Background: Human papillomavirus (HPV) prevalence in oropharynx squamous cell carcinoma (OPSCC) is on the rise. HPV-linked OPSCCs represent a distinct clinical entity with a better treatment response and patient survival compared to tumors not linked to HPV. An emerging role in treatment response has been attributed to immune cell infiltration in human tumors. In this study, we investigated immune cell infiltration in human SCC of the head and neck region and its relation to overall survival after treatment with surgery (with or without radiotherapy) or concomitant chemo (or cetuximab)-radiotherapy.
Materials and methods: Paraffin-embedded tumor samples of 136 patients with SCC of the larynx, hypopharynx, oral cavity and oropharynx were processed for immunohistochemical detection of CD3+ T-cells, CD8+ cytotoxic T-cells, CD20+ B-cells and CD163+ M2 macrophages within the tumor infiltrated area. Clinico-pathological data were analyzed as a function of tumor location and p16-status. Immune cell infiltration was represented as stained area on the whole tumor infiltrated area, compared for the different tumor locations and correlated to patient survival.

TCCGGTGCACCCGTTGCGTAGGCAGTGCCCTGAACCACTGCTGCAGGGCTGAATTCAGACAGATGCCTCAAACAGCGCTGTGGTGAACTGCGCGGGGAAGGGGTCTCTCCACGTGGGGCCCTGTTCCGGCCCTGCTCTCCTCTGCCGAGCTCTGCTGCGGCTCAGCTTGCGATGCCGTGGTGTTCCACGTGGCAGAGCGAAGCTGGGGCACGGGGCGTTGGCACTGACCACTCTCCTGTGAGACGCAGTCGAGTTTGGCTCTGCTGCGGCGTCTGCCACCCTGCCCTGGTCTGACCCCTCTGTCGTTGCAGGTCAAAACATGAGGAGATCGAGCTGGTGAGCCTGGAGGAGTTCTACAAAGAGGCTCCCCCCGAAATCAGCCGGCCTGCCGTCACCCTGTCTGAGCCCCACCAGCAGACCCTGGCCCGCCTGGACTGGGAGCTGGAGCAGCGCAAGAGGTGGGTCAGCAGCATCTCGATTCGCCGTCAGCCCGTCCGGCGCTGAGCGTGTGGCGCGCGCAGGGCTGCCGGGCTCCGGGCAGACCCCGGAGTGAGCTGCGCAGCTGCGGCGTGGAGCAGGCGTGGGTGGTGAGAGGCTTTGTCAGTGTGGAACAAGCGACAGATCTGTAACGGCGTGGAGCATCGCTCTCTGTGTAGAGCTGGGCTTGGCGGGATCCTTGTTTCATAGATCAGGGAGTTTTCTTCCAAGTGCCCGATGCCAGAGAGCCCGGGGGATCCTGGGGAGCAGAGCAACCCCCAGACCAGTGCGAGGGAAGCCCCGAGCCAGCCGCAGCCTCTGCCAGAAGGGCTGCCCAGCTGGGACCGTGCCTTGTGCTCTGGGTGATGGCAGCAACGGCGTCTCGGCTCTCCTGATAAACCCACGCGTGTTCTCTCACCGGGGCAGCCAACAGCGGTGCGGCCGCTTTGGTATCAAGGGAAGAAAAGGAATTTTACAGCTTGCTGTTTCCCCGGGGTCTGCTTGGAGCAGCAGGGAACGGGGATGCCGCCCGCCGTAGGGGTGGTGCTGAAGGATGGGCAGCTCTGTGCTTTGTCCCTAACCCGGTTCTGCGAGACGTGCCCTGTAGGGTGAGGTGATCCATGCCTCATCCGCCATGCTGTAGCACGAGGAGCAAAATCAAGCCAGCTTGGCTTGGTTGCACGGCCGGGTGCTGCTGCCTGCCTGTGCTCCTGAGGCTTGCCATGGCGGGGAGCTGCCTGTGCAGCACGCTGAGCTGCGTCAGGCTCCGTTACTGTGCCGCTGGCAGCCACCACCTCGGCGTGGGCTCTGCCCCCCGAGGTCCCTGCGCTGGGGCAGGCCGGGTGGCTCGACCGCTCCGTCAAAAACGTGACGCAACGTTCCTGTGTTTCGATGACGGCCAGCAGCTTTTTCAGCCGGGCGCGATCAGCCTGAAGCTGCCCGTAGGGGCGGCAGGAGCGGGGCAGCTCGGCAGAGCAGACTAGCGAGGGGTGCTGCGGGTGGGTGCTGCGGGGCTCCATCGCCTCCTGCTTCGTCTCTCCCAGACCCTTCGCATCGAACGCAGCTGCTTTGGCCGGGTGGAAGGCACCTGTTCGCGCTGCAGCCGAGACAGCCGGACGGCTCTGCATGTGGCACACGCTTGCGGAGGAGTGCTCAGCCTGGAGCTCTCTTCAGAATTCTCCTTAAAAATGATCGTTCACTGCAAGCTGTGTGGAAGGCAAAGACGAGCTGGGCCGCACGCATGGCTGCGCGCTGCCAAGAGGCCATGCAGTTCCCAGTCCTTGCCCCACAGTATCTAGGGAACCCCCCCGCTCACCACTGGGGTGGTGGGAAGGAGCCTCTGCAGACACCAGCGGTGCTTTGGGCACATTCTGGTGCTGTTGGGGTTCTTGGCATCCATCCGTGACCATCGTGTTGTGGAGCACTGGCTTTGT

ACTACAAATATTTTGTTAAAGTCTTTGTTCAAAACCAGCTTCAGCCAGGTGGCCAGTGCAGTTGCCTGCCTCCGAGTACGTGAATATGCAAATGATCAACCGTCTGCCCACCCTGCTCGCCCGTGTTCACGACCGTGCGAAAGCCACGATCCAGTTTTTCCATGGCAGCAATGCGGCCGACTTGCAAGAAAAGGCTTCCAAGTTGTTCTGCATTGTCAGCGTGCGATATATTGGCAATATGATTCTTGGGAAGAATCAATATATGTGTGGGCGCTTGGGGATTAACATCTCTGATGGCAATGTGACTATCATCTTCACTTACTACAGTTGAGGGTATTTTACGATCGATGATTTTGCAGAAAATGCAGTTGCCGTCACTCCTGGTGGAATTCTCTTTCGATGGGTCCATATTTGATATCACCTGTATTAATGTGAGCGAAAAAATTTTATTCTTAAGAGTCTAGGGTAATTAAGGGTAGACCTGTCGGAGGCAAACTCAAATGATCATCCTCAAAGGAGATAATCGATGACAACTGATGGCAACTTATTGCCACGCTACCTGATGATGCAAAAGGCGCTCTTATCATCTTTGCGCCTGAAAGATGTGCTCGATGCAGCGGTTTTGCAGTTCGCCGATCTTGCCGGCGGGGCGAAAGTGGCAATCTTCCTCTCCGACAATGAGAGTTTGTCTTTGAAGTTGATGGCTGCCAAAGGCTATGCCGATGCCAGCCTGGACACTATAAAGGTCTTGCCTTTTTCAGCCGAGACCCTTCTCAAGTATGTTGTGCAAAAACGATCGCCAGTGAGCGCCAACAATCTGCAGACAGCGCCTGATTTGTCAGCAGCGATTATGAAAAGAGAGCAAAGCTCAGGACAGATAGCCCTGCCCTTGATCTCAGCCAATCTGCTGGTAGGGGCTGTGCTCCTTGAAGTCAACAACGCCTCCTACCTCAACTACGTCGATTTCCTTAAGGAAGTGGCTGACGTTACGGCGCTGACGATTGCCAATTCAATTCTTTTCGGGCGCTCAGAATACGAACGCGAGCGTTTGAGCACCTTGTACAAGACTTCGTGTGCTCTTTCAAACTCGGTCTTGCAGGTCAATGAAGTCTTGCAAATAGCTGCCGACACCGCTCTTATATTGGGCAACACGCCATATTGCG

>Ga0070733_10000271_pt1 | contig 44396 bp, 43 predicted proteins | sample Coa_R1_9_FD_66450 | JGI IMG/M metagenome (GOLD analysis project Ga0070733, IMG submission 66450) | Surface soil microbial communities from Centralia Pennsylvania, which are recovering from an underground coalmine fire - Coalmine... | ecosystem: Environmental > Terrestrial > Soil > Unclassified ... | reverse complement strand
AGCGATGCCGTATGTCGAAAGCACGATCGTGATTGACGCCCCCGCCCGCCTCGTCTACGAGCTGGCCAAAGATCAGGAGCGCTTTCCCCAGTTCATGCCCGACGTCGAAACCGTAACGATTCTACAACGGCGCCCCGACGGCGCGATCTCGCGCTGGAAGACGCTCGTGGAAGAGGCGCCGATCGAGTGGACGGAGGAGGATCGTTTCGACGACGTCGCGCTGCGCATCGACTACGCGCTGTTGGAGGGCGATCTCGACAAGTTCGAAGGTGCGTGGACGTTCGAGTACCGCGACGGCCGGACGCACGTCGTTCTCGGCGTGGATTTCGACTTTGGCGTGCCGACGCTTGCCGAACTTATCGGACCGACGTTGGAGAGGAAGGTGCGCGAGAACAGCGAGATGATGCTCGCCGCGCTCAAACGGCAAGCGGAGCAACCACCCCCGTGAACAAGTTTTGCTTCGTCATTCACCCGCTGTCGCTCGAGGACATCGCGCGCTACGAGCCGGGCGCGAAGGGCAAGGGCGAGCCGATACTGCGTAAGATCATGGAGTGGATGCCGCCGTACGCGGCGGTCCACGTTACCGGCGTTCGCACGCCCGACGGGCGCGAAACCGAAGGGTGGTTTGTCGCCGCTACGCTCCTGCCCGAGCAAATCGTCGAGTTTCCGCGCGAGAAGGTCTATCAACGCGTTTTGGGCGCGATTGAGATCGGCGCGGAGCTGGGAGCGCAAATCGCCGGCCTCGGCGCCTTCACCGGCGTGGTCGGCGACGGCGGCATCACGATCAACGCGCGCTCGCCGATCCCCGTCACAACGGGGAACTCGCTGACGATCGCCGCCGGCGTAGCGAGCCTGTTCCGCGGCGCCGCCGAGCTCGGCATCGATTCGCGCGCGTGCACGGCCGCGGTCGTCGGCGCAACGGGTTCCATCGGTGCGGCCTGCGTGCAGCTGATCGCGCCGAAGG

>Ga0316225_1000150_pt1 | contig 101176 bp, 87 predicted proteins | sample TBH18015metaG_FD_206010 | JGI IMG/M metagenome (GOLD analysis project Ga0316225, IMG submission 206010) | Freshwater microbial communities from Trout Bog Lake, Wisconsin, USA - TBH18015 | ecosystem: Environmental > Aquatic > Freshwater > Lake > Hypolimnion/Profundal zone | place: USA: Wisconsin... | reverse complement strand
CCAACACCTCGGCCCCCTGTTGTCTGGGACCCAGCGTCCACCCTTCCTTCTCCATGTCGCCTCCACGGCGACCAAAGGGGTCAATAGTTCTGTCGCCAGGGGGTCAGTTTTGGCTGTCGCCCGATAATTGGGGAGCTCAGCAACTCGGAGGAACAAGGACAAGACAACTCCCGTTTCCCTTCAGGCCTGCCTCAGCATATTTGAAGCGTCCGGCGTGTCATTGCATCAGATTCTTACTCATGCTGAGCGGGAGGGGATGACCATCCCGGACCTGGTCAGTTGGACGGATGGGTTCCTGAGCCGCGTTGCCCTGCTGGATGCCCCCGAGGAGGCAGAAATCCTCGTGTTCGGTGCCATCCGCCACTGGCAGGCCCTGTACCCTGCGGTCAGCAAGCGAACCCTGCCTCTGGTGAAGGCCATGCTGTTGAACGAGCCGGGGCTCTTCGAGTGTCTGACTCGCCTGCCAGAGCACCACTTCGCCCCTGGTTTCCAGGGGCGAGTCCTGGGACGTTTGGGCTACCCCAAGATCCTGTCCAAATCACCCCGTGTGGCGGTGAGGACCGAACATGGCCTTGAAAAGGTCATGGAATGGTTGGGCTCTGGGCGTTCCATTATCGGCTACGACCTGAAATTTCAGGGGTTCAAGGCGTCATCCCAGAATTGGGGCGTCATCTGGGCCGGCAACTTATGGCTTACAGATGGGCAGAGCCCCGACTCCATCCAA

Results: Patients with oropharynx tumors expressing significant p16 levels (p16-sg) had a 5-year overall survival of 85% compared to 43% for patients with no significant p16 (p16-ns) expression (HR: 0.3 - 95% CI: 0.1-0.6). Median immune cell infiltration (T- and B-lymphocytes) was significantly elevated in p16-sg oropharyngeal tumors, compared to p16-ns oropharyngeal tumors and to all other head and neck tumor locations. No difference in CD163+ macrophage infiltration was observed across the different patient groups. In the whole population, a high infiltration by CD3+ T-lymphocytes was associated to a significantly (p = .03; HR: 0.6, 95% CI: 0.4-0.97) better overall survival.
Conclusion: Oropharynx cancer with significant p16 expression showed an increased overall survival and elevated T- and B-lymphocyte infiltration, which suggests a prognostic relevance of immune cell infiltration.